“In Harare, we stayed in Glen View 1 and then we later moved to Chitungwiza in 1990 and eventually to Belvedere, Harare, in 1992. We were blessed with two sons and Morgan and Tendai.” 

Mai Morgan, revealed how Dembo could come up with songs, insisting most of them came through dreams. 

“I never saw Dembo writing any song. He would just wake up in the night with his recorder. He would record himself playing his guitar and singing,” she said. 

“When I asked him, he would tell me he dreamt singing and playing the songs. Recording himself was to ensure that he would not forget the songs he played in his dreams.” 

In previous media interviews, Dembo said by the time he started his primary education in Buhera, he was already a guitar player at the age of seven. 

Dembo left Buhera for Bulawayo where he continued with his primary education. 

He attended Chembira Primary School in Harare. 

However, his family could not afford the costs of secondary education and he dropped out. 

Dembo then started searching for employment.  The search took him to Bulawayo to no avail. 

After months of failing to secure a job, Dembo finally decided that his future lay in music. 

Previous media interviews say while in Bulawayo in 1979, Dembo met Cosmas Nyathi, the guitarist who later performed with his Barura Express. 

With the encouragement of Nyathi, he took to music, probably the best decision he made in his life.  Nyathi was a good guitarist and his playing prowess naturally appealed to the young Dembo.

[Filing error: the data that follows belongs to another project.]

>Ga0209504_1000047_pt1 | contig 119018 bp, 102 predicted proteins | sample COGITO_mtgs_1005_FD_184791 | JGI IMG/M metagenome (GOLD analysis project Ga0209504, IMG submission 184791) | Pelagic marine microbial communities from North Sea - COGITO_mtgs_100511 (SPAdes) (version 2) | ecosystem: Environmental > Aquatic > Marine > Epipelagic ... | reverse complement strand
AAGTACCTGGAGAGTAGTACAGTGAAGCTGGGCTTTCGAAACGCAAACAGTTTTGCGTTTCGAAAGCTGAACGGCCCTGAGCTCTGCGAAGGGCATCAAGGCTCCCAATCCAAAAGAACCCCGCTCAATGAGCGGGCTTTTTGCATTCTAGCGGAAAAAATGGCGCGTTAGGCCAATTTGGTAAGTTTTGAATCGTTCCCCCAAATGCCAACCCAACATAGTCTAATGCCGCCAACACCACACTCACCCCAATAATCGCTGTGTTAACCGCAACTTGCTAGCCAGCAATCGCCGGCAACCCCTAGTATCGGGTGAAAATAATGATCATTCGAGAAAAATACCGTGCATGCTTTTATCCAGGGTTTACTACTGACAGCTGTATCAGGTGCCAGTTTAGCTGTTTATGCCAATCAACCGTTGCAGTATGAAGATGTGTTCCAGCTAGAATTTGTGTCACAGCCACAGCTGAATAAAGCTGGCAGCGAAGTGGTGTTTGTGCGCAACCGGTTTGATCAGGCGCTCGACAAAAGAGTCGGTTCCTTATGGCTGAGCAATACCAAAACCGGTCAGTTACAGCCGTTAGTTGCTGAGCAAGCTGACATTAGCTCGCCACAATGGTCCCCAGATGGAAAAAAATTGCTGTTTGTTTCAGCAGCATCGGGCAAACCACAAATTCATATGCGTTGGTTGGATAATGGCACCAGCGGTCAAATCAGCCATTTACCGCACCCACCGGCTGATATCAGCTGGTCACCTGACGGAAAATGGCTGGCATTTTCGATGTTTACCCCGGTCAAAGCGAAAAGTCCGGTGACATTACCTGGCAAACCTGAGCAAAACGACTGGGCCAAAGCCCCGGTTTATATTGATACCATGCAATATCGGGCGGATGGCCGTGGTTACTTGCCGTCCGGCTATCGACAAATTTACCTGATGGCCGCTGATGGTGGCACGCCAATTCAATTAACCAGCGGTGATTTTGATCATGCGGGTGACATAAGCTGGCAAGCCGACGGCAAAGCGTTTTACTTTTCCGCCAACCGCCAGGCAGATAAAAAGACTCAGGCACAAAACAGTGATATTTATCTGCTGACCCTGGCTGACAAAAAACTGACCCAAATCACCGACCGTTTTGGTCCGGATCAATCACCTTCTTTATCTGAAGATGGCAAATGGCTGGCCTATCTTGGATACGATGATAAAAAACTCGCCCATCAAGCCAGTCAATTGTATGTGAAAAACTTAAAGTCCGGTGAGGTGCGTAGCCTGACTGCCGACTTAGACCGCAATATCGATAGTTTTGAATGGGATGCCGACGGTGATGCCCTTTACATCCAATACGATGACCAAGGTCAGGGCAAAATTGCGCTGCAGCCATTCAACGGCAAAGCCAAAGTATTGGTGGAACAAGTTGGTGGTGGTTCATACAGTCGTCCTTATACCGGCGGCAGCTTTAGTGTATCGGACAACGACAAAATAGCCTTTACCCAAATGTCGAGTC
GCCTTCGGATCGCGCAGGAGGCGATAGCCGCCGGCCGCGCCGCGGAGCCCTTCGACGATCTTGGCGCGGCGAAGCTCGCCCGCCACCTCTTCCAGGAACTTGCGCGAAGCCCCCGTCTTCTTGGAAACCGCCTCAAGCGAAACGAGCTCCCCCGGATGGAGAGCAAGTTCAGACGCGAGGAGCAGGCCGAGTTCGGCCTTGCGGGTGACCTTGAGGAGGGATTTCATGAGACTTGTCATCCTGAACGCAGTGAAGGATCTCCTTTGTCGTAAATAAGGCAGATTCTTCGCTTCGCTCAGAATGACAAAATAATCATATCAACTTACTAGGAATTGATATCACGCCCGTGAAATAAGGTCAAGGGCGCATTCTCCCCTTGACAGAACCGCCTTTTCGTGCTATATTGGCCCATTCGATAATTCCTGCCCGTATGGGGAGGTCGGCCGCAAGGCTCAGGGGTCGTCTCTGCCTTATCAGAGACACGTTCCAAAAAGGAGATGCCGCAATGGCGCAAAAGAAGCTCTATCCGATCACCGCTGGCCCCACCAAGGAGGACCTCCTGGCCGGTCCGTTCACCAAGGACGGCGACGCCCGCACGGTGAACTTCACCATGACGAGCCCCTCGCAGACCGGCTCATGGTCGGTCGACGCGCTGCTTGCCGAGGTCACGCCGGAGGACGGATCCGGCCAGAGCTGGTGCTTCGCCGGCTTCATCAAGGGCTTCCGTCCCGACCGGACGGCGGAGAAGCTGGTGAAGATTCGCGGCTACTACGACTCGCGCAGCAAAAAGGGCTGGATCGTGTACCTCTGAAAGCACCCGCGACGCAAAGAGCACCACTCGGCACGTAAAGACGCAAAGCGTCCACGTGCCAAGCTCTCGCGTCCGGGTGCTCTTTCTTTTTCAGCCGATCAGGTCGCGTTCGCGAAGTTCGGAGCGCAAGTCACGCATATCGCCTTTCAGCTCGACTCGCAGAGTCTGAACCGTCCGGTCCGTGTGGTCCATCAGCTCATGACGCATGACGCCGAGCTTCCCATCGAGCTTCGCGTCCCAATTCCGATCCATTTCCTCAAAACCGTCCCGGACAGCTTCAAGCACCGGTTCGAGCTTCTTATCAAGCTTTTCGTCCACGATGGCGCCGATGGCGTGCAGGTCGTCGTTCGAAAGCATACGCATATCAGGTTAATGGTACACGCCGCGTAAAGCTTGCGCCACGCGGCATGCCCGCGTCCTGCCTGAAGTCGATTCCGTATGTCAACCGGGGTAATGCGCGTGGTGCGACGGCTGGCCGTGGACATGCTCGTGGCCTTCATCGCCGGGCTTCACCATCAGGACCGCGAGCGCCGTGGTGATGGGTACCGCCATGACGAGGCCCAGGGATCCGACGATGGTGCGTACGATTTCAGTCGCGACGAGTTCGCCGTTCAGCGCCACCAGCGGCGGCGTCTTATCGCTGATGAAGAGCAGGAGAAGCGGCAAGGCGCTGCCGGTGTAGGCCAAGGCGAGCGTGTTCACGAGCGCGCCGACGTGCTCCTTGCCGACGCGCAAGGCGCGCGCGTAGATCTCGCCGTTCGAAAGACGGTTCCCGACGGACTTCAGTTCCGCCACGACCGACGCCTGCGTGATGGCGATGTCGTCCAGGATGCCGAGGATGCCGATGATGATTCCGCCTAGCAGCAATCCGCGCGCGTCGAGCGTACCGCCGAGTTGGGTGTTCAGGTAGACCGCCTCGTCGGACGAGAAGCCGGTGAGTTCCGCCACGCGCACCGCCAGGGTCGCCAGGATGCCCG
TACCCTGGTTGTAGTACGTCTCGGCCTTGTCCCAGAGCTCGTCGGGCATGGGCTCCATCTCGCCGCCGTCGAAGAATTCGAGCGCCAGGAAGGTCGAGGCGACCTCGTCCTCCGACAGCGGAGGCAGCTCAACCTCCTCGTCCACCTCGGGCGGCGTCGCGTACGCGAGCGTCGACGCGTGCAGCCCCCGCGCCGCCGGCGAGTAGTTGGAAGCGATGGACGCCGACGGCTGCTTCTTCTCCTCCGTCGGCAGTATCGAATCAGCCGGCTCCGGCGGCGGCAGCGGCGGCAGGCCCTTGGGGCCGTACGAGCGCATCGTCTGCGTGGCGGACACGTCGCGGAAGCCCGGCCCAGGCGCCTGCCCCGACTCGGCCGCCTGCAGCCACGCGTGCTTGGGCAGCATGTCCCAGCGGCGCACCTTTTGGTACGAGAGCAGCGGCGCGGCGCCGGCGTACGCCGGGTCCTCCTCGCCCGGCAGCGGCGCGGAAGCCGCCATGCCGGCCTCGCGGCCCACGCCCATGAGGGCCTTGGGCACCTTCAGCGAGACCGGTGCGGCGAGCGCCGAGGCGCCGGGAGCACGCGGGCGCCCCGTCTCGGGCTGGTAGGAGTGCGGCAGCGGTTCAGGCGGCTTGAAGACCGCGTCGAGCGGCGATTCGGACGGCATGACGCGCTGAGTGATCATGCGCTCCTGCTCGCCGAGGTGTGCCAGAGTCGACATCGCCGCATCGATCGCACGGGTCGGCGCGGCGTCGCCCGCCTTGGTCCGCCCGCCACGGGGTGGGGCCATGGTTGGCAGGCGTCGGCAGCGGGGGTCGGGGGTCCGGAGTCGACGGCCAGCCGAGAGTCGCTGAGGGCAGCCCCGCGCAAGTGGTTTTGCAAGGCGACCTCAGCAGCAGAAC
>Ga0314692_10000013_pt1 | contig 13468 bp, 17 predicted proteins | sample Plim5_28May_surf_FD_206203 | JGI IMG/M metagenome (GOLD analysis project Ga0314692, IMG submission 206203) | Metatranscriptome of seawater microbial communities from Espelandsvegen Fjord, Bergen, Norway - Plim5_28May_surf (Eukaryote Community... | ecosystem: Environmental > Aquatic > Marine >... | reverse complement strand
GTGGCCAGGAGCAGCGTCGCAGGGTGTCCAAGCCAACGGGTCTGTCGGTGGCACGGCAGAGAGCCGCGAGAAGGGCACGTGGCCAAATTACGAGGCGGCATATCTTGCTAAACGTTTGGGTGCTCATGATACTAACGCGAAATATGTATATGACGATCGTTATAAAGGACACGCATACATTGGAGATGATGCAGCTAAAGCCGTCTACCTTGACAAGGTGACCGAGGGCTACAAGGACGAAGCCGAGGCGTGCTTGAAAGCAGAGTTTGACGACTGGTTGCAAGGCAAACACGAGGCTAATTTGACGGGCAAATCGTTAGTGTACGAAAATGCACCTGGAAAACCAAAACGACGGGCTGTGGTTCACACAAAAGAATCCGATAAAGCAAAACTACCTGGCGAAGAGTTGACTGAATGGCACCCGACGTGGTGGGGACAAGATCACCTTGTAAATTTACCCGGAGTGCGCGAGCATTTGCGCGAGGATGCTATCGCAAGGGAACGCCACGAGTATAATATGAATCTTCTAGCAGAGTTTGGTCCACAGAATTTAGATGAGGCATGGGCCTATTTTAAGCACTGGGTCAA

The biggest change in Dembo’s life occurred in 1980 when he decided to go to Harare. 

While in the capital, he teamed up with four other guys and they tried unsuccessfully to record a song. 

Armed with the necessary skills and self-confidence, Dembo joined the Outsiders Band in 1982 and immediately took the music scene by storm. 

He made headlines with his first single Venenzia, which not only went gold, but also stayed on the number one spot on the charts for several months. 

The release of two other hits, “Dambudzo” and “Amalume”, established Dembo as a force to reckon with. 

With recognition achieved, Dembo was on the way to stardom. 

In 1984 Dembo left the Outsiders and formed his own group, Barura Express, and it was with this group that he recorded all his albums including “Chitekete”, “Shiri Yakangwara”, “Kukura Hakutane”, “Nhamo Moto”, “Ruva Rashe” and “Kukura Kwedu”.